A commercial fishing boat grounded early Friday morning near the East Chop Beach Club after the captain reportedly fell asleep at the helm.
“That was a sight — a big fishing boat like that on the beach,” Oak Bluff Fire Chief John Rose said. Rose said the captain, whom the U.S. Coast Guard later identified as Sam Berreira, set his autopilot and dozed off. Oak Bluffs Police and U.S. Coast Guard Petty Officer Nicole Groll separately identified the vessel as the Mary Emmalene. Rose said the captain wasn’t injured when the Mary Emmalene hit the shoreline. The vessel did not appear to sustain much damage either, Rose said; however, it appeared the transmission may have sustained strain when the screw dug into the sand. Oak Bluffs harbormaster Todd Alexander described the captain as “lucky” he grounded where he did. “If he had come into the harbor with the autopilot on, we’d be having a whole other conversation,” Alexander said. “It’s never good to snooze when you’re behind the wheel of a boat.”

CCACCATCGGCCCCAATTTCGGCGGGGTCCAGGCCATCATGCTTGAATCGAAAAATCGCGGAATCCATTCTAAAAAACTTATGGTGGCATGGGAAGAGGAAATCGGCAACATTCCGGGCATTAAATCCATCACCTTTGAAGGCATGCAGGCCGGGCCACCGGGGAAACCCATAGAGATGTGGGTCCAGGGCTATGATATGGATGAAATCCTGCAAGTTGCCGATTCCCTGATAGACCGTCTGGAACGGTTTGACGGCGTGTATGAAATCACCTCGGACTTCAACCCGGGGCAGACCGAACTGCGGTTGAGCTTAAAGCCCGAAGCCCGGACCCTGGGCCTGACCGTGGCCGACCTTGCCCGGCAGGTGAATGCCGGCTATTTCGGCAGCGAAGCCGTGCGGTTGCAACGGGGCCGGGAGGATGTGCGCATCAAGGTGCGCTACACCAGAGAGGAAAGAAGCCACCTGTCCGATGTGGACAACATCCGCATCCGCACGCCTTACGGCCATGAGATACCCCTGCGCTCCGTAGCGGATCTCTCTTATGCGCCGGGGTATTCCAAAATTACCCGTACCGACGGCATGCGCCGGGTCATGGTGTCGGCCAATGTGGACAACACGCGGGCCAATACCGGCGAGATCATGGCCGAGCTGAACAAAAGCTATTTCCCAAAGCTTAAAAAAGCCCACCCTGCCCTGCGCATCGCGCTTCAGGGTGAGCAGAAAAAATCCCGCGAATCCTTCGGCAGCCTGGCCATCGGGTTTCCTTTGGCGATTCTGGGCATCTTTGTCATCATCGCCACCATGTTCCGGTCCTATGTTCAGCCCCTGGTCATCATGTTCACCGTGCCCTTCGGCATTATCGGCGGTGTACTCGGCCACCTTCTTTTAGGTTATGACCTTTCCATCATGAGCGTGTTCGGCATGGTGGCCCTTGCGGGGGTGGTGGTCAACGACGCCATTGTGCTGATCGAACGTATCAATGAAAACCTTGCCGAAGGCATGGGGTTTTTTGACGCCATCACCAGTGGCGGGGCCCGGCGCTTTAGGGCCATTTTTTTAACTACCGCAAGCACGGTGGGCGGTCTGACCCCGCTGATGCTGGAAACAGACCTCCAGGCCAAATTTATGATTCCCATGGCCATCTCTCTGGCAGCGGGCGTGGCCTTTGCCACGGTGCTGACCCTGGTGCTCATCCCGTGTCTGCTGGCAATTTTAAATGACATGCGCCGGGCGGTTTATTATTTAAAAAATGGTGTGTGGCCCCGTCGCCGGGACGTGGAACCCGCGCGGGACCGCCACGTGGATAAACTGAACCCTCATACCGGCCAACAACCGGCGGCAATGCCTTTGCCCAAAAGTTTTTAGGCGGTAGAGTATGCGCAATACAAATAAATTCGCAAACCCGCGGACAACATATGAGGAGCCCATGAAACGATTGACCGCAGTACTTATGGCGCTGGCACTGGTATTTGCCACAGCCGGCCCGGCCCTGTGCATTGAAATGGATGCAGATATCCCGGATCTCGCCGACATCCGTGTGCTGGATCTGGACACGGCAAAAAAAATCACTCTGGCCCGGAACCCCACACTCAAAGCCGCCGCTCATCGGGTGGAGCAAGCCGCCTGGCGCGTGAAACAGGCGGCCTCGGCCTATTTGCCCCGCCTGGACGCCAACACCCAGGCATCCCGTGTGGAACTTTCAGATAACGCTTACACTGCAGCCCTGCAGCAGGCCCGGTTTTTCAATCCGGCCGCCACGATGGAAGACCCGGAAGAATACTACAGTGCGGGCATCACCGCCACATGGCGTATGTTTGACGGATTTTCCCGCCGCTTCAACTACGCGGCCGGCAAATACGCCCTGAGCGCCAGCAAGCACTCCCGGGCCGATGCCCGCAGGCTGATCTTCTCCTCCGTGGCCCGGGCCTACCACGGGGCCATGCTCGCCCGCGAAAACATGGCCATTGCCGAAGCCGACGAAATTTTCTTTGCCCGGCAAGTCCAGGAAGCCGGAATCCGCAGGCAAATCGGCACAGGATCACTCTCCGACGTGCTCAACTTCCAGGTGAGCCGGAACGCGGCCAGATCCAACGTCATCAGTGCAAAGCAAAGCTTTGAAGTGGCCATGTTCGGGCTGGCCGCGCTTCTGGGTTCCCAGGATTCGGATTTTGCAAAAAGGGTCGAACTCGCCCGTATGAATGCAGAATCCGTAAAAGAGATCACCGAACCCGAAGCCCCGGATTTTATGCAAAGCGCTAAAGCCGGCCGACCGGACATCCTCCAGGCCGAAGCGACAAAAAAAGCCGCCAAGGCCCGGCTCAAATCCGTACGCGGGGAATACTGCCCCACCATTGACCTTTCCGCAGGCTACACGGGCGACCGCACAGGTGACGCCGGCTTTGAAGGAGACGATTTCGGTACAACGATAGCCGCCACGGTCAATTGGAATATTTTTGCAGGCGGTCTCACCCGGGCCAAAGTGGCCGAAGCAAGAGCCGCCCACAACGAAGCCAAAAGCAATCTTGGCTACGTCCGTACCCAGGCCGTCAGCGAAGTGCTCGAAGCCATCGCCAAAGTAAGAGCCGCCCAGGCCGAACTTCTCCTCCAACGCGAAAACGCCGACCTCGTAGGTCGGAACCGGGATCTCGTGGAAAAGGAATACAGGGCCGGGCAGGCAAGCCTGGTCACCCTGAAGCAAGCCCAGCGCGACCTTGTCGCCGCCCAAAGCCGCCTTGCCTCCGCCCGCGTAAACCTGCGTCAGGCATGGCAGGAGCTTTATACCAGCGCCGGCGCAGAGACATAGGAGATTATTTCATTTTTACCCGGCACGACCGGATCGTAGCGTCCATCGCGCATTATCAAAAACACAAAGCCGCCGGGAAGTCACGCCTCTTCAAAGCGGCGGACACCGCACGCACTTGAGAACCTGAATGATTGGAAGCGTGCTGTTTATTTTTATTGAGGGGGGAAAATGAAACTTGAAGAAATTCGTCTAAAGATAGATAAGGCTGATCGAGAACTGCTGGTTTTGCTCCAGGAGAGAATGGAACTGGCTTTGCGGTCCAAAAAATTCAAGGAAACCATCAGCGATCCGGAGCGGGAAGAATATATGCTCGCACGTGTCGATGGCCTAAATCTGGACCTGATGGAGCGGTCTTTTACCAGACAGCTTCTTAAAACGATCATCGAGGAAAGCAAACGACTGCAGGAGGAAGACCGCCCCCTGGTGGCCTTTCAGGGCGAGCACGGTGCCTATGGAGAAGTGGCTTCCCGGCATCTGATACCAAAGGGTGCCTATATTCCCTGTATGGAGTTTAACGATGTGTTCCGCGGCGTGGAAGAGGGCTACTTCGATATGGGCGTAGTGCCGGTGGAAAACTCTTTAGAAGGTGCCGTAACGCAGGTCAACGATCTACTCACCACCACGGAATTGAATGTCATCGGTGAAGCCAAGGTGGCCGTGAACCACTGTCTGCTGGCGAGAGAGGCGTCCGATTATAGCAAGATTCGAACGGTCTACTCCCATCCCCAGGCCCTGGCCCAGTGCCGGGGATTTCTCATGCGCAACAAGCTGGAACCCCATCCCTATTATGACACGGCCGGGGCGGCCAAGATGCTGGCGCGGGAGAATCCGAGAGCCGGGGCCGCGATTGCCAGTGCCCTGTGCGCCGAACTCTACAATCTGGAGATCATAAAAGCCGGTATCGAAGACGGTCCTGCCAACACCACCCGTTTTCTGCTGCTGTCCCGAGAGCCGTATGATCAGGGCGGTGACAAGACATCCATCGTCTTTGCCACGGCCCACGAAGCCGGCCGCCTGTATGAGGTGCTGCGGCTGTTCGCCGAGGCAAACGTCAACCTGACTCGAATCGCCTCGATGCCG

Oak Bluffs Police Officer James Bishop responded to the scene. “As I approached the vessel, I noticed the captain attempting to put the vessel in reverse with no success,” Bishop wrote in a report. Bishop wrote that the Mary Emmalene was “approximately 12 feet from shore,” and that he tried to communicate with the captain through yelling, but wind and the captain’s “strong accent” hampered this. “Chief Rose was able to speak with the captain via radio;” however, Bishop indicated, “a strong language barrier” was at play.
Alexander said the boat grounded at high tide, and TowBoat U.S. out of Falmouth was able to haul it off the sand before the tide receded.
TowBoat U.S. Falmouth owner Mark Brown said the vessel couldn’t proceed on its own power because of transmission damage, and was towed to New Bedford.
The Mary Emmalene is a 45-foot scalloper owned by Fair Winds Enterprises, a Tennessee company. Calls to a number listed for the company weren’t immediately returned.
Groll said the incident remains under investigation.